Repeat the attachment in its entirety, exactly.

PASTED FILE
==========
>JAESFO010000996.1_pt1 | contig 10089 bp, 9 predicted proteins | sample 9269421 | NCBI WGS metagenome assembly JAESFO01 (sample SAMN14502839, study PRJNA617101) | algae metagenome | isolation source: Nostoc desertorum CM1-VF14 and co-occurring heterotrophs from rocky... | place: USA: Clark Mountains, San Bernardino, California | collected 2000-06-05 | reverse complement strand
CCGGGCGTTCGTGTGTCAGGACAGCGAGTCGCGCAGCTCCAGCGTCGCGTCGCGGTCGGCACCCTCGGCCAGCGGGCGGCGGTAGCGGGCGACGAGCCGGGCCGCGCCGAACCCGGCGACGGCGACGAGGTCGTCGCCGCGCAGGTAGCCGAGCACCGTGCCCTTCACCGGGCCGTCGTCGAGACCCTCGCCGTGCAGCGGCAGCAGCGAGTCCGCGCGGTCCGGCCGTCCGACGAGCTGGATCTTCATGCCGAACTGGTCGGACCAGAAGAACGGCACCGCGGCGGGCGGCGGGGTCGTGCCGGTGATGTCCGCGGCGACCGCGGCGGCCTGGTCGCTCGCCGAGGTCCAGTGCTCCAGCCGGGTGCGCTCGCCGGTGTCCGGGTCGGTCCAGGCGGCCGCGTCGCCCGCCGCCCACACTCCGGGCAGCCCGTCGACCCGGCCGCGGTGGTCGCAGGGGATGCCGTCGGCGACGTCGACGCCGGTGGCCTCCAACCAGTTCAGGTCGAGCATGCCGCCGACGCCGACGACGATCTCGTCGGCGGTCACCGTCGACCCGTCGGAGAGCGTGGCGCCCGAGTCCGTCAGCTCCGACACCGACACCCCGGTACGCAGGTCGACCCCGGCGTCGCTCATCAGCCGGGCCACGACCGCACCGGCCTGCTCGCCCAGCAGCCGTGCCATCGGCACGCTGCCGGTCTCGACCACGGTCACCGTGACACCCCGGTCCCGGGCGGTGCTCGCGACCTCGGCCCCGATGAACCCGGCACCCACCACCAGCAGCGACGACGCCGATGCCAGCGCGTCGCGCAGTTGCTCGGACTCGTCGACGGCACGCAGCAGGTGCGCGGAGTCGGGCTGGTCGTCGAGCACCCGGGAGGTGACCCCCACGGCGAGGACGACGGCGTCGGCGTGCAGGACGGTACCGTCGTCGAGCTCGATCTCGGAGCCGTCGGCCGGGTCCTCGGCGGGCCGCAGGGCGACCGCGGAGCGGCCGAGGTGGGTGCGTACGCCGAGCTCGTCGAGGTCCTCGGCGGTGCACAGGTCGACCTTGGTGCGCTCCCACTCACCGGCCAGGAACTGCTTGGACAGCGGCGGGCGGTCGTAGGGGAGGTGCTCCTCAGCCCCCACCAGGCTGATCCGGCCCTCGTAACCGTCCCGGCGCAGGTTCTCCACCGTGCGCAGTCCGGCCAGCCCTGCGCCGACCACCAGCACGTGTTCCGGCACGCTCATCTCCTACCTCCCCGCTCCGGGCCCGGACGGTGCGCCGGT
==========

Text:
>JAESFO010000996.1_pt1 | contig 10089 bp, 9 predicted proteins | sample 9269421 | NCBI WGS metagenome assembly JAESFO01 (sample SAMN14502839, study PRJNA617101) | algae metagenome | isolation source: Nostoc desertorum CM1-VF14 and co-occurring heterotrophs from rocky... | place: USA: Clark Mountains, San Bernardino, California | collected 2000-06-05 | reverse complement strand
CCGGGCGTTCGTGTGTCAGGACAGCGAGTCGCGCAGCTCCAGCGTCGCGTCGCGGTCGGCACCCTCGGCCAGCGGGCGGCGGTAGCGGGCGACGAGCCGGGCCGCGCCGAACCCGGCGACGGCGACGAGGTCGTCGCCGCGCAGGTAGCCGAGCACCGTGCCCTTCACCGGGCCGTCGTCGAGACCCTCGCCGTGCAGCGGCAGCAGCGAGTCCGCGCGGTCCGGCCGTCCGACGAGCTGGATCTTCATGCCGAACTGGTCGGACCAGAAGAACGGCACCGCGGCGGGCGGCGGGGTCGTGCCGGTGATGTCCGCGGCGACCGCGGCGGCCTGGTCGCTCGCCGAGGTCCAGTGCTCCAGCCGGGTGCGCTCGCCGGTGTCCGGGTCGGTCCAGGCGGCCGCGTCGCCCGCCGCCCACACTCCGGGCAGCCCGTCGACCCGGCCGCGGTGGTCGCAGGGGATGCCGTCGGCGACGTCGACGCCGGTGGCCTCCAACCAGTTCAGGTCGAGCATGCCGCCGACGCCGACGACGATCTCGTCGGCGGTCACCGTCGACCCGTCGGAGAGCGTGGCGCCCGAGTCCGTCAGCTCCGACACCGACACCCCGGTACGCAGGTCGACCCCGGCGTCGCTCATCAGCCGGGCCACGACCGCACCGGCCTGCTCGCCCAGCAGCCGTGCCATCGGCACGCTGCCGGTCTCGACCACGGTCACCGTGACACCCCGGTCCCGGGCGGTGCTCGCGACCTCGGCCCCGATGAACCCGGCACCCACCACCAGCAGCGACGACGCCGATGCCAGCGCGTCGCGCAGTTGCTCGGACTCGTCGACGGCACGCAGCAGGTGCGCGGAGTCGGGCTGGTCGTCGAGCACCCGGGAGGTGACCCCCACGGCGAGGACGACGGCGTCGGCGTGCAGGACGGTACCGTCGTCGAGCTCGATCTCGGAGCCGTCGGCCGGGTCCTCGGCGGGCCGCAGGGCGACCGCGGAGCGGCCGAGGTGGGTGCGTACGCCGAGCTCGTCGAGGTCCTCGGCGGTGCACAGGTCGACCTTGGTGCGCTCCCACTCACCGGCCAGGAACTGCTTGGACAGCGGCGGGCGGTCGTAGGGGAGGTGCTCCTCAGCCCCCACCAGGCTGATCCGGCCCTCGTAACCGTCCCGGCGCAGGTTCTCCACCGTGCGCAGTCCGGCCAGCCCTGCGCCGACCACCAGCACGTGTTCCGGCACGCTCATCTCCTACCTCCCCGCTCCGGGCCCGGACGGTGCGCCGGT